Recruiting an All-Volunteer Force

What is it? The Army has recruited an All-Volunteer Force since 1973. This All-Volunteer Force is the strength of the Army. Soldiers professionally execute their tasks because they volunteered to serve the nation and believe in what mission success achieves. The Army's recruiting mission remains larger than all of the other Services combined. The All-Volunteer Force is really an All-Recruited Force requiring National and Congressional support and significant Army effort. These Army efforts have yielded high quality Soldiers that are required to conduct operations in support of the Global War on Terrorism and to support the Army's transformation into a modular expeditionary force.

What has the Army done? The Army aggressively adjusted its resources to meet increased recruiting missions and overcome the market effects of an improving economy, increased alternatives to youth, decreased propensity to enlist, and a decreased willingness of influencers to recommend Military Service. These adjustments have included increases in quick ship bonuses, advertising, and the size of recruiting forces to 6,279 active component (currently increased to 6,452), 1,774 Army Reserve and 4,800 Army National Guard Non-commissioned Officers. The 2005 enlisted accessions achievements were:

What efforts does the Army plan to continue in the future? The Army continues to adjust its recruiting action plan to overcome the current and anticipated future market conditions and operational tempo. The Army must provide recruiting resources (personnel, funding for incentives, advertising and operations) for all components to continue to maintain the ability to achieve their respective missions. The Army will pilot two new programs this year as enlistment incentives - the Army Home Ownership Fund and the Army Small Business Fund. Both of these programs align with Army Values and target high quality recruits and influencers. The key to 2006 and beyond is to increase recruiter productivity, to provide the resources necessary to meet the missions and to gain Congressional support to adapt its enlistment and incentive programs to the ever challenging recruiting market.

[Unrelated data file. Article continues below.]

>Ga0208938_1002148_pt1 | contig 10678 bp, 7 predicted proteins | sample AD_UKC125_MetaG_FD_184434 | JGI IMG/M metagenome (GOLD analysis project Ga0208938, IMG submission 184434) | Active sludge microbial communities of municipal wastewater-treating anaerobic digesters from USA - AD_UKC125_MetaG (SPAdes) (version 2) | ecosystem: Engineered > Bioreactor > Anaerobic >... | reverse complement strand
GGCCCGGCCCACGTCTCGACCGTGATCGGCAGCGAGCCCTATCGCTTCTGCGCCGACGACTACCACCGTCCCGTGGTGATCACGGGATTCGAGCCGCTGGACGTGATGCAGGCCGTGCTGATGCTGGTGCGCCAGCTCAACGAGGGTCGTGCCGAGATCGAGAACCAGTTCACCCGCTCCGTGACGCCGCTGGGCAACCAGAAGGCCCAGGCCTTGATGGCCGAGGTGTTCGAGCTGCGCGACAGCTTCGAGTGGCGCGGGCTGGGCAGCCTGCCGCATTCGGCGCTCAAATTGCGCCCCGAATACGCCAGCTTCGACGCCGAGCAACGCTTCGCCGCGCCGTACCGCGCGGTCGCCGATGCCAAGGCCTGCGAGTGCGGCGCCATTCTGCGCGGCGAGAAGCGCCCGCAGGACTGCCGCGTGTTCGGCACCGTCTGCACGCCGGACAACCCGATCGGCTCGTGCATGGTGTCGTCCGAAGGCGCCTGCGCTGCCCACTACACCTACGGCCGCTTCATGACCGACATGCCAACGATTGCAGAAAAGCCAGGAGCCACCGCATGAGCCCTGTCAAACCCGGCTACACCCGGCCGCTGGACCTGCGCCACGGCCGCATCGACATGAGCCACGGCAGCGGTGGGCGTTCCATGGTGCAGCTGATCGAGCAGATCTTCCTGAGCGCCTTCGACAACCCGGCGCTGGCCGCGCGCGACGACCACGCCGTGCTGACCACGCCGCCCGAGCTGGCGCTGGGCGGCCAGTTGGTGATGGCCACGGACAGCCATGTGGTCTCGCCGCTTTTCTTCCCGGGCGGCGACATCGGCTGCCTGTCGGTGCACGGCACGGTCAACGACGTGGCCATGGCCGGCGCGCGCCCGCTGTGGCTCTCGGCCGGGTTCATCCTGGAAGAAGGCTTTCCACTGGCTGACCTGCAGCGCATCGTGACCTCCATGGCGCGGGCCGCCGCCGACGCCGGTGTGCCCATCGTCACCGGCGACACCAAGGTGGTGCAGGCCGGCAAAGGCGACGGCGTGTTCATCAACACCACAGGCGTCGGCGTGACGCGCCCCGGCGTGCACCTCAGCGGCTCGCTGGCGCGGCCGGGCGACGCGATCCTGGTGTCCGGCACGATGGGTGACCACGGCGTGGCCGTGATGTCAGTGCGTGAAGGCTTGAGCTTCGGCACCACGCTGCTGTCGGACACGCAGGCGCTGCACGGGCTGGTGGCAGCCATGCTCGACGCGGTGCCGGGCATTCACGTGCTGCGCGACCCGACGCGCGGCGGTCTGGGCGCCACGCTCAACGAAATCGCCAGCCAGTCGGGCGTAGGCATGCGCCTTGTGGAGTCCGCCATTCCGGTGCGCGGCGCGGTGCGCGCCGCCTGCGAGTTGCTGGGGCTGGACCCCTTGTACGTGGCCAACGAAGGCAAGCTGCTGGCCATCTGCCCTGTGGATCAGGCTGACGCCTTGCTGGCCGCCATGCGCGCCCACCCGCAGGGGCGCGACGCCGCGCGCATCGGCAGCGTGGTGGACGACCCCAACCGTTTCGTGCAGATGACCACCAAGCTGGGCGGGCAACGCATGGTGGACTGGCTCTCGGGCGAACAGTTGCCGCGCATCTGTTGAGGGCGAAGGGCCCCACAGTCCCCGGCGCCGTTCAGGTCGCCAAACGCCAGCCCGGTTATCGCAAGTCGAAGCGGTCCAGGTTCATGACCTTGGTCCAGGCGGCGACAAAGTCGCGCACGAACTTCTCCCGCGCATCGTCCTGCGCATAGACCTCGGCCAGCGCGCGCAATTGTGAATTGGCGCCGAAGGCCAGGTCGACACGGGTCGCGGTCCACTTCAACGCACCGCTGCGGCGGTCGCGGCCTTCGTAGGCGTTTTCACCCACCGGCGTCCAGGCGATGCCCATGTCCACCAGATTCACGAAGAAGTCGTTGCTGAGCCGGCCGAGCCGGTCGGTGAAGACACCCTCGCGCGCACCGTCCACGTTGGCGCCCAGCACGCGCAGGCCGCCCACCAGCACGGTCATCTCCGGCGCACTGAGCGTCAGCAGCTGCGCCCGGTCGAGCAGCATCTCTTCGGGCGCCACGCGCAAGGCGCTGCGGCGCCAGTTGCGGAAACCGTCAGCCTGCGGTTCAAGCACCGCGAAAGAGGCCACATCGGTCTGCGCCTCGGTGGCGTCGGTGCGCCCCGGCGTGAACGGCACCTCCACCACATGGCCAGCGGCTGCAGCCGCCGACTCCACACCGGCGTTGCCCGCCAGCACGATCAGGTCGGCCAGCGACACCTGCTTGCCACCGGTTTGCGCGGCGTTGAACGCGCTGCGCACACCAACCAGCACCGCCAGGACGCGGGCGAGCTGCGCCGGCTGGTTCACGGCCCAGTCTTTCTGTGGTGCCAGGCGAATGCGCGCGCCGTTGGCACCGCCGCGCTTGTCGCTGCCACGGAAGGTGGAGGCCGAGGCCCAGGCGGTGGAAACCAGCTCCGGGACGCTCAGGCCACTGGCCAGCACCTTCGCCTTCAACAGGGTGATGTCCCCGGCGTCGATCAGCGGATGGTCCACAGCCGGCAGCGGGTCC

Why is this important to the Army? Recruiting an All-Volunteer Force provides the quality manpower required to support and defend the Army's Constitutional requirement without a draft, to continue to effectively support the Global War on Terrorism, and to transform the Army into the modular expeditionary force. With the support of Congress and the American people, we are confident that the Army will remain fully capable - today and into the future.